We've all done it before. Transfer deadline day rolls around and we park ourselves on the sofa or in front of a computer early on in the day, waiting for the vast amounts of blockbuster transfers that we expect will go through.
Sky Sports reporters are stationed around every Premier League ground, usually in front of a group of supporters you can only assume are told to stand there and look excited whenever someone speaks.
A car with blacked out windows drives slowly past and the reporter chases it down like a wild dog, scratching and clawing at the windows before it is revealed to be the cleaner. This is then repeated at every ground in the Premier League until something of note actually happens. Deadline day in a nutshell.
A number of dull cliches have also been born out of this bi-annual circus and are regurgitated for entertainment value every time. Who could forget Harry "Don't call me a wheeler dealer" Redknapp leaning out of his car window apparently declaring interest in every player we've ever heard of. Or maybe a wild-eyed presenter telling us to check out the 'transfer totaliser' in the corner of the screen to see if our club has actually done anything.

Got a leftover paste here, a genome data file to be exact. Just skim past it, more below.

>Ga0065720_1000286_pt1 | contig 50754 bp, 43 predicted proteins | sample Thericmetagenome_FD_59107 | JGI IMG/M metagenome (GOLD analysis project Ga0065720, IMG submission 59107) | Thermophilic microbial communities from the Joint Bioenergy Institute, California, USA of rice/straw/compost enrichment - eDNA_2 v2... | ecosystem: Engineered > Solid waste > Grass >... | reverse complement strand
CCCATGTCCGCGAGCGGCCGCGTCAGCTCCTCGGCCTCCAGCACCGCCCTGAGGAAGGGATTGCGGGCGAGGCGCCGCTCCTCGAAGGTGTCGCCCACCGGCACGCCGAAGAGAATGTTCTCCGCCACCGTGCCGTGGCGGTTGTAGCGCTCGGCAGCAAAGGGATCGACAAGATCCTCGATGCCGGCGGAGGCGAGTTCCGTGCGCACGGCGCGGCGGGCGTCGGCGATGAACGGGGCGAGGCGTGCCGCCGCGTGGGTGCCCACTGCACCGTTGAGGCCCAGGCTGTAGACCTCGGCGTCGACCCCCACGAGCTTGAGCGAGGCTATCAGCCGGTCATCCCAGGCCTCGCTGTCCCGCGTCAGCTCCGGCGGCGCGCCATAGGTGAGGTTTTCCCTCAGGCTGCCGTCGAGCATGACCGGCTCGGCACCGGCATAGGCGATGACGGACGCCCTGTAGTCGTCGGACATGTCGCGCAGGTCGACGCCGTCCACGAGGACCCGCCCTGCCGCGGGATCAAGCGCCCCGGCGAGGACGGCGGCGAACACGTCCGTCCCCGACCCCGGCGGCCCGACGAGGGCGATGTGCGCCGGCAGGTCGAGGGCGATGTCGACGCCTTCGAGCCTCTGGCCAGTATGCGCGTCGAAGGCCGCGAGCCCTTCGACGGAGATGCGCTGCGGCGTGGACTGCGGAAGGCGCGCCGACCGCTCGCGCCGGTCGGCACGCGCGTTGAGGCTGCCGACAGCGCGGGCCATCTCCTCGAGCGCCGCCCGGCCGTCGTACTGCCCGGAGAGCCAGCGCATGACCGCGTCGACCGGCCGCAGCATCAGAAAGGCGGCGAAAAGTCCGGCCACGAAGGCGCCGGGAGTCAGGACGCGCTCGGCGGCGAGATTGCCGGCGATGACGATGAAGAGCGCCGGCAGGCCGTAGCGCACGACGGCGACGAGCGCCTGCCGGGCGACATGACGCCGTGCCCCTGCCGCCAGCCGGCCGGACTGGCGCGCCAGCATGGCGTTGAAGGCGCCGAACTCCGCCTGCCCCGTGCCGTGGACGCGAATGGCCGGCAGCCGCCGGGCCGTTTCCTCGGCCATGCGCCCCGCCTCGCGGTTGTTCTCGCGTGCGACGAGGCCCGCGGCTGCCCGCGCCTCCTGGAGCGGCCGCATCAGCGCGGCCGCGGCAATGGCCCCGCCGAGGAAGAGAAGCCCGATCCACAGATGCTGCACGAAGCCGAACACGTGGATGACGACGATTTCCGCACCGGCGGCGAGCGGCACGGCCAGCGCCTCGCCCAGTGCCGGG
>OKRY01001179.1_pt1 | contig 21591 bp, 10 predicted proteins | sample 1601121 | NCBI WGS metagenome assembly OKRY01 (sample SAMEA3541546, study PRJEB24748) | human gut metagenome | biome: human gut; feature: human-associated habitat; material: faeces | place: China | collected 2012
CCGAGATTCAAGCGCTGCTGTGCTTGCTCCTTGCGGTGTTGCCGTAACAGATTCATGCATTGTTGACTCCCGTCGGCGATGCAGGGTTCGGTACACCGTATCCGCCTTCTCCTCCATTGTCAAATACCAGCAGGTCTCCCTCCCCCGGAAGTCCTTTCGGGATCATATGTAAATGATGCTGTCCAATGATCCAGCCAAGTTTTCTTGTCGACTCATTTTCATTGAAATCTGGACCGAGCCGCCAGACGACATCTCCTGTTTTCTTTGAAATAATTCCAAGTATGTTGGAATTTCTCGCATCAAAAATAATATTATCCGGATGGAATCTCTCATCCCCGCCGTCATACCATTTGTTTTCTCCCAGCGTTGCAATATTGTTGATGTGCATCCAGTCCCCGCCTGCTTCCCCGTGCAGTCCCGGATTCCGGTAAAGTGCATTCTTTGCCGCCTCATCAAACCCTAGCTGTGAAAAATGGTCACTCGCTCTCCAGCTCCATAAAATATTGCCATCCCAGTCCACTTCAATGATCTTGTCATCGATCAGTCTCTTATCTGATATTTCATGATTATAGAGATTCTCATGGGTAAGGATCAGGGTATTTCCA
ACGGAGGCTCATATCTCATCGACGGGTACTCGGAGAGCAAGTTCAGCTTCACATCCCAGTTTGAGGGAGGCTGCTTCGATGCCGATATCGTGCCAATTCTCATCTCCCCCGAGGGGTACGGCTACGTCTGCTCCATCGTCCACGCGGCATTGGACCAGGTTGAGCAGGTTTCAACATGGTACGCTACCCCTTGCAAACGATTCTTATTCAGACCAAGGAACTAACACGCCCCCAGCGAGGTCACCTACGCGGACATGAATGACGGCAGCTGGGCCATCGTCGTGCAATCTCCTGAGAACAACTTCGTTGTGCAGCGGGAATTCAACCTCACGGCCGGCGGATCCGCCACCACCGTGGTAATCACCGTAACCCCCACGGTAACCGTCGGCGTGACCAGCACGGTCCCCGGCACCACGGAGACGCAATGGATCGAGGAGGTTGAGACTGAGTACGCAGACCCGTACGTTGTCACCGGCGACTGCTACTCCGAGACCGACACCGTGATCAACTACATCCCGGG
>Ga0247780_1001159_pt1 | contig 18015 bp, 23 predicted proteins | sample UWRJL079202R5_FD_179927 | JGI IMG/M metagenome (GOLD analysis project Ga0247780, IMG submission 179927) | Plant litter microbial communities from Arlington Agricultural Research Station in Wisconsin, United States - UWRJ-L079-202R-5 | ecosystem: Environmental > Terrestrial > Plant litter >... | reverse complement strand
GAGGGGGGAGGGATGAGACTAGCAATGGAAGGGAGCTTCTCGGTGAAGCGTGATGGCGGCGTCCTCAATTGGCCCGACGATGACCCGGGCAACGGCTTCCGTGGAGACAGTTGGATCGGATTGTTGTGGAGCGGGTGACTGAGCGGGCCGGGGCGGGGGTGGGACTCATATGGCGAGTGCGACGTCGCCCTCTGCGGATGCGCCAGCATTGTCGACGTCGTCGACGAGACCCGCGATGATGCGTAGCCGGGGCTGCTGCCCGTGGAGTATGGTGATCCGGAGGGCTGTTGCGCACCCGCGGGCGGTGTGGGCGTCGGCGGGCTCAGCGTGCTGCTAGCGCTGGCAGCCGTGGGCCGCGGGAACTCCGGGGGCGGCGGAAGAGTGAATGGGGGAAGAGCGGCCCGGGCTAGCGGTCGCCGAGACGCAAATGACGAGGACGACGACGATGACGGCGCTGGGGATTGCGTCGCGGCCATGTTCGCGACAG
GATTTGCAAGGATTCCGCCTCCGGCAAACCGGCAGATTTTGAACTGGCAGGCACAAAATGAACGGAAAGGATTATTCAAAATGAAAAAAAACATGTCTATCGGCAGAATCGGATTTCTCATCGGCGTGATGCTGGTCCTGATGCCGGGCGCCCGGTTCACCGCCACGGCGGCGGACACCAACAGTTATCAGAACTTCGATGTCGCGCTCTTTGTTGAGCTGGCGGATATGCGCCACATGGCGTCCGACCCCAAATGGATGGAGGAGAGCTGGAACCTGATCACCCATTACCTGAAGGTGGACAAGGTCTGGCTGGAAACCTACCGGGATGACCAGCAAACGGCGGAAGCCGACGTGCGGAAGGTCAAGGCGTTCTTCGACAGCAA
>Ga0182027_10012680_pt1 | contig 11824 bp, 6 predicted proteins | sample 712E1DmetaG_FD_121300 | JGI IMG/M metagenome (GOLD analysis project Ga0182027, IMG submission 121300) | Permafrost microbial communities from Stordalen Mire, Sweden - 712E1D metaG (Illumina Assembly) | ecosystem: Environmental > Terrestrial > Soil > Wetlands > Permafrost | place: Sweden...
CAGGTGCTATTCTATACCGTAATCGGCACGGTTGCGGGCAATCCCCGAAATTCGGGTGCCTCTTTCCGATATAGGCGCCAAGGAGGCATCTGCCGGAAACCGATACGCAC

The one vaguely entertaining deadline day soap opera was arguably the 2008 edition. You know the one where Robinho is meant to turn up at Chelsea but cheats on them with Manchester City, who in turn are cheated on by Dimitar Berbatov as he runs into the arms of a red-faced Scotsman.
This pales in comparison to last season's August deadline day, which promised much and delivered only the burning question in people's minds: "Why have I wasted a whole day watching this?"
Charlie Adam signing for Stoke from Liverpool was about as exciting as things got, as well as the enthralling question of whether he would be joined by Tottenham's Tom Huddlestone, who eventually stayed put in North London (apparently he heard the one about a cold, rainy evening at the Britannia.)
Chelsea were involved yet again in a deadline day 'blockbuster', this time loaning injury-hit Michael Essien to Real Madrid. While another hot topic was who free agent Michael Owen would eventually sign for. These developments were all made to sound life-changing when reported by the presenters who were clearly told to act excited.
The idea of the transfer deadline day 'show' has arguably gotten bigger than the actual transfers themselves, causing a lot of puzzled looks and embarrassing small-talk from presenters if, like 2012, nothing happens.
Of course everyone will still tune in on Monday, whether they are a supporter of a club hoping desperately for their manager to pull off a masterstroke, or just someone looking for an excuse to take a day off.
This circus will only get bigger and the stunts more elaborate as years go by, and it doesn't matter if there are any actual transfers or not.
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